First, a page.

Tuesday, Aug. 18, 2015

Close to home

Colo. mine spill a stark reminder of issues facing Ohio

Rebecca Black, a water-quality specialist from the Monday Creek Restoration Project, tests water from an old mine on Feb. 15, 2006, in Murray City, Ohio. State data say 1,300 miles of streams or creeks have been polluted because of water from coal mines.

Columbus Dispatch

Columbus Dispatch

The recent images of Colorado’s Animas River have been jarring: An abandoned gold mine was breached, causing it to spew tainted water that has dyed the river yellow-orange. The issue of abandoned mines and their legacy of water pollution is not unique to Colorado. Abandoned mines across Ohio have been a problem for decades, and while some polluted waterways have been cleaned up, a lack of funding has made dealing with acid-mine drainage impossible in others.

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Near Madeline Island, fight looms over feedlot

Star Tribune

The vivid blue expanse of Lake Superior in northern Wisconsin has always been largely immune to environmental threats from factory farms — until now. A proposal to build the first large-scale livestock facility in the Lake Superior watershed has triggered fierce reaction in the tiny towns along its southwest shore, where residents depend on the lake for drinking water.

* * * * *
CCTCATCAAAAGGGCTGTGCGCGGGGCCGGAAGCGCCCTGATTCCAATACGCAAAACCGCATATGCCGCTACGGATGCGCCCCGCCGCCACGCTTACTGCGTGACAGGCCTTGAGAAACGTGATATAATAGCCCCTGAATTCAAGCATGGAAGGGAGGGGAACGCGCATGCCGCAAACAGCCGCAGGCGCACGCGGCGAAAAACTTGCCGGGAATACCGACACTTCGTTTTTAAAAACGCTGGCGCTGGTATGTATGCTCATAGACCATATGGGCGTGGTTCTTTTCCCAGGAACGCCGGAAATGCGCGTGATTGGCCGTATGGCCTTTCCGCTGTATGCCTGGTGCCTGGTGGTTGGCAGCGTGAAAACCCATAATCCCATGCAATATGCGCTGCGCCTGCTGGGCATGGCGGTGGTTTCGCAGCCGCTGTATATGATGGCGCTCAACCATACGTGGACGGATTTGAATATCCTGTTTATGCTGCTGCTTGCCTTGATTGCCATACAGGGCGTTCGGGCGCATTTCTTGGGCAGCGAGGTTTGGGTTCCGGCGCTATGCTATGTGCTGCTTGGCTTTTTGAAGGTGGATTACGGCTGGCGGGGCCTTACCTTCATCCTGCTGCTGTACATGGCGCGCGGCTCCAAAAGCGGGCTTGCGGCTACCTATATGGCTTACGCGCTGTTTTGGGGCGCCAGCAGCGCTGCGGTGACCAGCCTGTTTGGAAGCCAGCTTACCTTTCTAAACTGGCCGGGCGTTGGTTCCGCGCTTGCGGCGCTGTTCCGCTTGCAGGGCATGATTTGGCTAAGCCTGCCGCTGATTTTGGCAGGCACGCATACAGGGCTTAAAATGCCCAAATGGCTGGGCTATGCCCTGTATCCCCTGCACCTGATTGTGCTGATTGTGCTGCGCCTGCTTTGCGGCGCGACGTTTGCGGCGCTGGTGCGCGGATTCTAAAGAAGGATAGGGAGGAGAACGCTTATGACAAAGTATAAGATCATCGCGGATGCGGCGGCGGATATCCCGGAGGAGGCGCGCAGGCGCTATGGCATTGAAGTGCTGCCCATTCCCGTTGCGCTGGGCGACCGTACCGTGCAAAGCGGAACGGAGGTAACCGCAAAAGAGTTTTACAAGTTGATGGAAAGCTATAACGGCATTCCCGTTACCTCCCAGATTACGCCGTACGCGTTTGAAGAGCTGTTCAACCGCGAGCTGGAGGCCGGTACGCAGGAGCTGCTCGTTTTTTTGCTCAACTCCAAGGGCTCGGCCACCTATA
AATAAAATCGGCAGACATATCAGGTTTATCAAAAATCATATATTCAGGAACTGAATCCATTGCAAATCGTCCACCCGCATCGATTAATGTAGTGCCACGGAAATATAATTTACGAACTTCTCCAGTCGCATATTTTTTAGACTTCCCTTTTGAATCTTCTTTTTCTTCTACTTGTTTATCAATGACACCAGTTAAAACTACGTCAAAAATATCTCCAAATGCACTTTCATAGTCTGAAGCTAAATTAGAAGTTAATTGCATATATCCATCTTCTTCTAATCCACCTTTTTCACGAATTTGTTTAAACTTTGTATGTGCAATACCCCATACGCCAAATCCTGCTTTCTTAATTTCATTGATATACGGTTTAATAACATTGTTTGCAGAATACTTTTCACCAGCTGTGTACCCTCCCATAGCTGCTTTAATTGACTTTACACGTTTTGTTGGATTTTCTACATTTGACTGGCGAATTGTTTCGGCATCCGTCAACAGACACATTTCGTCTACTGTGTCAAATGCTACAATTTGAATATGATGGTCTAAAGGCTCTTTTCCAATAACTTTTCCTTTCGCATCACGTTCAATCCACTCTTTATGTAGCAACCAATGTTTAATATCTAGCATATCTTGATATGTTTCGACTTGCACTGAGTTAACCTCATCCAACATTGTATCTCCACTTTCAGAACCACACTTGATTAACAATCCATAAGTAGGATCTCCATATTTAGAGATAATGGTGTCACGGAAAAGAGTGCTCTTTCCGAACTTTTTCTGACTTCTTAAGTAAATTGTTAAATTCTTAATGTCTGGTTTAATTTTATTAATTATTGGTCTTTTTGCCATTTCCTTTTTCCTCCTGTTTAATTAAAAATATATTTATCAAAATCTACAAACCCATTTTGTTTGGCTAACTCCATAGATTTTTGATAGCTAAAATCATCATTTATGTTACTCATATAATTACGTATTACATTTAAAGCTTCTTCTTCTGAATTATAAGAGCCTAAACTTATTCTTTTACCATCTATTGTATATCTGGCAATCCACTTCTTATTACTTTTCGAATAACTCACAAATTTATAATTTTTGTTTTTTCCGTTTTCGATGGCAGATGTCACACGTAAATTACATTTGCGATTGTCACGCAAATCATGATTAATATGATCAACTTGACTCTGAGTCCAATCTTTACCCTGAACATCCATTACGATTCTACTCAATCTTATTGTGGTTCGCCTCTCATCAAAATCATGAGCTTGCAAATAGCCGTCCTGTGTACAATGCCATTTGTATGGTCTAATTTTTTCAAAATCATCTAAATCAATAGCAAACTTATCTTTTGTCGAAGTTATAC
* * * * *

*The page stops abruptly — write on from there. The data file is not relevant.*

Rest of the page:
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Researchers develop fast test for invasive carp

Science Daily

A field test that quickly determines whether Asian grass carp, a threat to the Great Lakes, are sterile or can reproduce has been developed by scientists. Several states in the region prohibit sale of fertile grass carp but they have been found in a river feeding into Lake Erie. Scientists worry that reproducing fish could destroy food supplies and habitat essential to native species in the Great Lakes.

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  • Field Notes